Poet, anthropologist, feminist—Ruth Fulton Benedict was all of these and much more. Born into the last years of the Victorian era, she came of age during the Progressive years and participated in inaugurating the modern era of American life. Ruth Benedict: Stranger in This Land provides an intellectual and cultural history of the first half of the twentieth century through the life of an important and remarkable woman.
As a Lyricist poet, Ruth Benedict helped define Modernism. As an anthropologist, she wrote the classic Patterns of Culture and at one point was considered the foremost anthropologist in the United States—the first woman ever to attain such status. She was an intellectual and an artist living in a time when women were not encouraged to be either. In this fascinating study, Margaret Caffrey attempts to place Benedict in the cultural matrix of her time and successfully shows the way in which Benedict was a product of and reacted to the era in which she lived.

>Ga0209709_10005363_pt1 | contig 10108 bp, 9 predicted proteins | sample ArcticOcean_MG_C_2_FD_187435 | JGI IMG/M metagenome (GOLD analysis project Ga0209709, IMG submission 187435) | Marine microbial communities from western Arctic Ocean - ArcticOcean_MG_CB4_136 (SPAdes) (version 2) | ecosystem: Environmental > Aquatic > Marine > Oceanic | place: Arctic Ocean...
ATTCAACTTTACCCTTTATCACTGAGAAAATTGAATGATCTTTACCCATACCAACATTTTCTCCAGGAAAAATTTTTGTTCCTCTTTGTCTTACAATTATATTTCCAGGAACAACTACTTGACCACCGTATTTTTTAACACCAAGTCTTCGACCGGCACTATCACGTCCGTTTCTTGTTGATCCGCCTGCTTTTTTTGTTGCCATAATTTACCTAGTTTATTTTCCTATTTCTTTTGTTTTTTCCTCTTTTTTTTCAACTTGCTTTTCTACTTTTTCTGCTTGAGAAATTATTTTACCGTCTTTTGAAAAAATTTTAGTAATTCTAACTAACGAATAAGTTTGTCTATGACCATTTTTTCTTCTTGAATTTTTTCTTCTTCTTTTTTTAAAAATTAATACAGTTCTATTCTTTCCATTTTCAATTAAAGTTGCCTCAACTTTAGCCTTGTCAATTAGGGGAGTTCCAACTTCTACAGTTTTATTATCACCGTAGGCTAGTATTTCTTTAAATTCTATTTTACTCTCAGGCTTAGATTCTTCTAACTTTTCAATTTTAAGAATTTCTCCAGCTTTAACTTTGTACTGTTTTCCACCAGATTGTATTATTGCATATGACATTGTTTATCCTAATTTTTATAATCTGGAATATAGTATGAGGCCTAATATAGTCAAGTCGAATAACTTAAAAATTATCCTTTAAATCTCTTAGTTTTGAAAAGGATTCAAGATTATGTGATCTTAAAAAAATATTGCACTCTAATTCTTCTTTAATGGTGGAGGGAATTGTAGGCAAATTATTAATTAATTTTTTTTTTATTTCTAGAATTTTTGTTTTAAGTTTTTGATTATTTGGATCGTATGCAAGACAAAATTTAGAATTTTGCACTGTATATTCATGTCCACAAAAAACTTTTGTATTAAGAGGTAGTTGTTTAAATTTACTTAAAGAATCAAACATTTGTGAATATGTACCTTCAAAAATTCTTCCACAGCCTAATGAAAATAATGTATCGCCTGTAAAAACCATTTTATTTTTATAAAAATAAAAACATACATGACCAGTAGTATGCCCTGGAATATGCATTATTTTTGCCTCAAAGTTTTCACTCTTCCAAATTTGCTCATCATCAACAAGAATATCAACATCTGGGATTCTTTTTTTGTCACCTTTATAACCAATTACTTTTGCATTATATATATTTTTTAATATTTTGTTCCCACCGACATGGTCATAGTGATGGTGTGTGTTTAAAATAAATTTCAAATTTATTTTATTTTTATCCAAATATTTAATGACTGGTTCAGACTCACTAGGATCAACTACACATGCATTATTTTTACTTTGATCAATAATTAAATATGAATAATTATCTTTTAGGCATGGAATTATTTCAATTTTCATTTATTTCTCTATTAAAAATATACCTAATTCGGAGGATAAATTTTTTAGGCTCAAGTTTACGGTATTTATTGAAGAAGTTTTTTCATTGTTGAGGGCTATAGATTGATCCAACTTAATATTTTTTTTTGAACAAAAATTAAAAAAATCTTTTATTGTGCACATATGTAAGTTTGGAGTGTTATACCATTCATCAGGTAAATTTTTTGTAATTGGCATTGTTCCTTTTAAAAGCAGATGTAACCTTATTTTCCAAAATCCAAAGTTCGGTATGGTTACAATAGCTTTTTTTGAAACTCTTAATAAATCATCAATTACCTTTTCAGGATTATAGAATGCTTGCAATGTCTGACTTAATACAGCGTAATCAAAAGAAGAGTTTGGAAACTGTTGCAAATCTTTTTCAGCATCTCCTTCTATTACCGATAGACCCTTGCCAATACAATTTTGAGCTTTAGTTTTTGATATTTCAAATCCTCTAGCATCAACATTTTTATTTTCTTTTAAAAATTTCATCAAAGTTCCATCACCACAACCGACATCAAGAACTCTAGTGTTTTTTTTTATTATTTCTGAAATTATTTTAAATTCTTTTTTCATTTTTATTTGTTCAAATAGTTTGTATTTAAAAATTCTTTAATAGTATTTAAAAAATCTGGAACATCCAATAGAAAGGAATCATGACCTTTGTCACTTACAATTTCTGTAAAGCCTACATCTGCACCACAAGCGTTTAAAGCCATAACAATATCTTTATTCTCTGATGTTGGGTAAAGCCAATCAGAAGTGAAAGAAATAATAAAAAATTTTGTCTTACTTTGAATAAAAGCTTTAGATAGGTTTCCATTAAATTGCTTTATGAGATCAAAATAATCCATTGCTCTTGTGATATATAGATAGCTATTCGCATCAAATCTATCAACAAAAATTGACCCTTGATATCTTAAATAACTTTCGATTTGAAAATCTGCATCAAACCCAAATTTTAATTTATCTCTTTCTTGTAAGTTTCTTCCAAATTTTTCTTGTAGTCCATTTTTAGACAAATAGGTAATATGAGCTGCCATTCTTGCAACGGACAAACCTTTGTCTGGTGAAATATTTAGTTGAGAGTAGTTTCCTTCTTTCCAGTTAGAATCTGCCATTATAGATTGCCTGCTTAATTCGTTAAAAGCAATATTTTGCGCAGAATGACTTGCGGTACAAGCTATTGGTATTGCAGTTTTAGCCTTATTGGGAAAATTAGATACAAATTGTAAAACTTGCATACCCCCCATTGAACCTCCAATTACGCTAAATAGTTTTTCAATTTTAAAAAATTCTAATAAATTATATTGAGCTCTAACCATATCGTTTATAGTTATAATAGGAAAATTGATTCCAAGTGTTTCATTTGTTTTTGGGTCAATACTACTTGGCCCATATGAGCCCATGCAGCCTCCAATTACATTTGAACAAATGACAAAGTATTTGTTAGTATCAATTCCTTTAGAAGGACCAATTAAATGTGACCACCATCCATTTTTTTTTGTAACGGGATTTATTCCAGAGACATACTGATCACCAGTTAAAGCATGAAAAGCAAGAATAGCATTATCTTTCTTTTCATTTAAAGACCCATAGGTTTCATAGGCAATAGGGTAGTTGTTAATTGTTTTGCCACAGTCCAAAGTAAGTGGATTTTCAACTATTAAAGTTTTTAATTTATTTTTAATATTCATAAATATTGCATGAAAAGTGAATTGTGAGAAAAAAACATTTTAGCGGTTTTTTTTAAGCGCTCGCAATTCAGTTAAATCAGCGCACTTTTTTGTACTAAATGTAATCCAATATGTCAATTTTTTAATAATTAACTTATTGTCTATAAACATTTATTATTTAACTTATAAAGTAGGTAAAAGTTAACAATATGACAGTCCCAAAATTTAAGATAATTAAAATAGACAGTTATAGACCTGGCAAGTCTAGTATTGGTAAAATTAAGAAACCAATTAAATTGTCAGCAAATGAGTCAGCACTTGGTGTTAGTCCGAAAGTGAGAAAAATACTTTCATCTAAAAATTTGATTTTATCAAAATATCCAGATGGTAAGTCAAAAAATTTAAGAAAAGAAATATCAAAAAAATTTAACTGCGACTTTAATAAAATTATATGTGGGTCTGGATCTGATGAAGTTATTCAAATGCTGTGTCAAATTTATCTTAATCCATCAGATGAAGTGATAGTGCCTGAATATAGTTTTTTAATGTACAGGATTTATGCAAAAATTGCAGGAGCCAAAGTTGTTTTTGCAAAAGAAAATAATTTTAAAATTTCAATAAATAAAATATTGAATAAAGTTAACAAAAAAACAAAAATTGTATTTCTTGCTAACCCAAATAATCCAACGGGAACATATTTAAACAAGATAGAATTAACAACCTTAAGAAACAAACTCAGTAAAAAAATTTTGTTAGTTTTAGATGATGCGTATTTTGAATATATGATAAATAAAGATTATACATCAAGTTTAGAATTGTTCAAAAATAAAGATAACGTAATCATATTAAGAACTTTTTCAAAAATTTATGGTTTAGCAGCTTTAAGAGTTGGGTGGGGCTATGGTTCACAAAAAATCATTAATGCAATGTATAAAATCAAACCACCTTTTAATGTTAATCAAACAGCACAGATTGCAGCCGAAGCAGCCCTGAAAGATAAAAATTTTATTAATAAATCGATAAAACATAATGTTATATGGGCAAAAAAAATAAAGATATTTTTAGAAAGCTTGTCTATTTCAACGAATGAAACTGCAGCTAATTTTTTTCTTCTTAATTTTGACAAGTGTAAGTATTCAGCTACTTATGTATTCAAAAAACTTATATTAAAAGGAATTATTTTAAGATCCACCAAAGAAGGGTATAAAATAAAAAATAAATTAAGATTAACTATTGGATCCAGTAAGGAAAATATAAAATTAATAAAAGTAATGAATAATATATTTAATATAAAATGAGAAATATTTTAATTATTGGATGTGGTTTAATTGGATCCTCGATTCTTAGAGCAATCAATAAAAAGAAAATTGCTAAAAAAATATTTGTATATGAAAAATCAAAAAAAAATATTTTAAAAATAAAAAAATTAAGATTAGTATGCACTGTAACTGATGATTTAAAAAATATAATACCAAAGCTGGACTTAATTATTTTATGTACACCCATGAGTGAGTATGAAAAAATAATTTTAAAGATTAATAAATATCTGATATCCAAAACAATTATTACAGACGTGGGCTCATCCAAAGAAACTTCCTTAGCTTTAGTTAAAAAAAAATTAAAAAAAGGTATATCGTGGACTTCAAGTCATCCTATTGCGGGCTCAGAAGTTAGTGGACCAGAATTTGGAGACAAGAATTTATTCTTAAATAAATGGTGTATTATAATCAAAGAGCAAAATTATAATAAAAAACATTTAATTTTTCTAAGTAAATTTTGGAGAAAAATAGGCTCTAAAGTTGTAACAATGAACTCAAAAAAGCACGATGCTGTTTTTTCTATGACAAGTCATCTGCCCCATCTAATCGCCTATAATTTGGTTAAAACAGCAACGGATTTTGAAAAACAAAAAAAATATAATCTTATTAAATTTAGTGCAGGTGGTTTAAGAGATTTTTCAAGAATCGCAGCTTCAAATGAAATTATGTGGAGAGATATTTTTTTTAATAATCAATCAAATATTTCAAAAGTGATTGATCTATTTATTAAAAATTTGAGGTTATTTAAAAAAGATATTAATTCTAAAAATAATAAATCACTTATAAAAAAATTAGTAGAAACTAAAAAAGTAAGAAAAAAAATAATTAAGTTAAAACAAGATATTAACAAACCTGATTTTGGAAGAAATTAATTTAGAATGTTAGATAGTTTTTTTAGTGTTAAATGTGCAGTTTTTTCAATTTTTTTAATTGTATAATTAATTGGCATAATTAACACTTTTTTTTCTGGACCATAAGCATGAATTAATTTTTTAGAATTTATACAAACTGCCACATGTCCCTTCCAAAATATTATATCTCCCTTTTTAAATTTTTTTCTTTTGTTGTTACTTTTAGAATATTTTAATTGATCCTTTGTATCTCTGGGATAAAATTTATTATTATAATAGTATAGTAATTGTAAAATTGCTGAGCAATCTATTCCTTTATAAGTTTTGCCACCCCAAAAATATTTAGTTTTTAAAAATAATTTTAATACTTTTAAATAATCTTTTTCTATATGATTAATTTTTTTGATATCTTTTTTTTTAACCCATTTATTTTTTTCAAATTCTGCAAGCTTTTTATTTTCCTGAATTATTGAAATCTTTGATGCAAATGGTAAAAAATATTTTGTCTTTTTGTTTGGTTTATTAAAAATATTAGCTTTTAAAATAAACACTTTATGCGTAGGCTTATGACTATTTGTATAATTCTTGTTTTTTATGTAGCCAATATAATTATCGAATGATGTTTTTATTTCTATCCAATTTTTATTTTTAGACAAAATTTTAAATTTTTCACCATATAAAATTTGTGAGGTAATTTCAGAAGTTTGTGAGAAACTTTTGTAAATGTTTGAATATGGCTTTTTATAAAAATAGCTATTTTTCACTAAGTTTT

Caffrey goes far beyond providing simple biographical material in this well-written interdisciplinary study. Based on exhaustive research, including access for the first time to the papers of Margaret Mead, Benedict's student and friend, Caffrey is able to put Benedict's life clearly in perspective. By identifying the family and educational influences that so sharply influenced Benedict's psychological makeup, the author also closely analyzes the currents of thought that were strong when Victorianism paralleled the Modernism that figured in Benedict's life work. The result is a richly detailed study of a gifted woman.
This important work will be of interest to students of Modernism, poetry, and women's studies, as well as to anthropologists.